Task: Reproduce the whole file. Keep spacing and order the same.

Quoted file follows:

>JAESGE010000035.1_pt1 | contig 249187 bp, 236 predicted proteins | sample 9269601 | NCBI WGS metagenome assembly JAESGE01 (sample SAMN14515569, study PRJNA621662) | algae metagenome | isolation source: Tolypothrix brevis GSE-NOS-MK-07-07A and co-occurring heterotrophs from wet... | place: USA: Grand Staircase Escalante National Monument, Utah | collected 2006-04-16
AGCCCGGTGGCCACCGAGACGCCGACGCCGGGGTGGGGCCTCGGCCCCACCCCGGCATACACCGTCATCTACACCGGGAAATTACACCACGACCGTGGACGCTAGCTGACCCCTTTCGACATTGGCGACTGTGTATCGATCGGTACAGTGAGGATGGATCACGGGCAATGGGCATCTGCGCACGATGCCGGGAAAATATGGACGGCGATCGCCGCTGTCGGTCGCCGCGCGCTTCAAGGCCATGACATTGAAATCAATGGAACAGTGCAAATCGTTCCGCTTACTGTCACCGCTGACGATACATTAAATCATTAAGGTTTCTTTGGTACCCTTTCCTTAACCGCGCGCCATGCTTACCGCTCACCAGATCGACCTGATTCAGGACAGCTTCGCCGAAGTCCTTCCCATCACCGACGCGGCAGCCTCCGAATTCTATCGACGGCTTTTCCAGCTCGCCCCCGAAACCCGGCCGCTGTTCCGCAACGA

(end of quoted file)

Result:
>JAESGE010000035.1_pt1 | contig 249187 bp, 236 predicted proteins | sample 9269601 | NCBI WGS metagenome assembly JAESGE01 (sample SAMN14515569, study PRJNA621662) | algae metagenome | isolation source: Tolypothrix brevis GSE-NOS-MK-07-07A and co-occurring heterotrophs from wet... | place: USA: Grand Staircase Escalante National Monument, Utah | collected 2006-04-16
AGCCCGGTGGCCACCGAGACGCCGACGCCGGGGTGGGGCCTCGGCCCCACCCCGGCATACACCGTCATCTACACCGGGAAATTACACCACGACCGTGGACGCTAGCTGACCCCTTTCGACATTGGCGACTGTGTATCGATCGGTACAGTGAGGATGGATCACGGGCAATGGGCATCTGCGCACGATGCCGGGAAAATATGGACGGCGATCGCCGCTGTCGGTCGCCGCGCGCTTCAAGGCCATGACATTGAAATCAATGGAACAGTGCAAATCGTTCCGCTTACTGTCACCGCTGACGATACATTAAATCATTAAGGTTTCTTTGGTACCCTTTCCTTAACCGCGCGCCATGCTTACCGCTCACCAGATCGACCTGATTCAGGACAGCTTCGCCGAAGTCCTTCCCATCACCGACGCGGCAGCCTCCGAATTCTATCGACGGCTTTTCCAGCTCGCCCCCGAAACCCGGCCGCTGTTCCGCAACGA